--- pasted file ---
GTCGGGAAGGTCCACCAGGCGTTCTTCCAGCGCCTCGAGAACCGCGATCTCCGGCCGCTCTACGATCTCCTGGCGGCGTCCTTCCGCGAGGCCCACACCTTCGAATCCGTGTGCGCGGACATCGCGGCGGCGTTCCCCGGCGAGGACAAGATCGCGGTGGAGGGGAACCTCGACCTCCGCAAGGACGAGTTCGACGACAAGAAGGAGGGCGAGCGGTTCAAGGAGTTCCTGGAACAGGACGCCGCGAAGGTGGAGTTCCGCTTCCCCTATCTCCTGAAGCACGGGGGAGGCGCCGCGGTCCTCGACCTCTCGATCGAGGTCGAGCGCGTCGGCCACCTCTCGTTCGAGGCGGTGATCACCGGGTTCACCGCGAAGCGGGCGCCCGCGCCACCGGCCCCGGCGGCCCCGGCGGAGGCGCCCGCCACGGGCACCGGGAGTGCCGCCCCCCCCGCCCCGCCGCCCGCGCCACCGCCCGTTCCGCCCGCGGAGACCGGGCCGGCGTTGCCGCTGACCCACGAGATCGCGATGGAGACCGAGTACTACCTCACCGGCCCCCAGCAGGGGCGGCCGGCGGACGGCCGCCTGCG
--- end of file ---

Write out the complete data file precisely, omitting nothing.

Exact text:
GTCGGGAAGGTCCACCAGGCGTTCTTCCAGCGCCTCGAGAACCGCGATCTCCGGCCGCTCTACGATCTCCTGGCGGCGTCCTTCCGCGAGGCCCACACCTTCGAATCCGTGTGCGCGGACATCGCGGCGGCGTTCCCCGGCGAGGACAAGATCGCGGTGGAGGGGAACCTCGACCTCCGCAAGGACGAGTTCGACGACAAGAAGGAGGGCGAGCGGTTCAAGGAGTTCCTGGAACAGGACGCCGCGAAGGTGGAGTTCCGCTTCCCCTATCTCCTGAAGCACGGGGGAGGCGCCGCGGTCCTCGACCTCTCGATCGAGGTCGAGCGCGTCGGCCACCTCTCGTTCGAGGCGGTGATCACCGGGTTCACCGCGAAGCGGGCGCCCGCGCCACCGGCCCCGGCGGCCCCGGCGGAGGCGCCCGCCACGGGCACCGGGAGTGCCGCCCCCCCCGCCCCGCCGCCCGCGCCACCGCCCGTTCCGCCCGCGGAGACCGGGCCGGCGTTGCCGCTGACCCACGAGATCGCGATGGAGACCGAGTACTACCTCACCGGCCCCCAGCAGGGGCGGCCGGCGGACGGCCGCCTGCG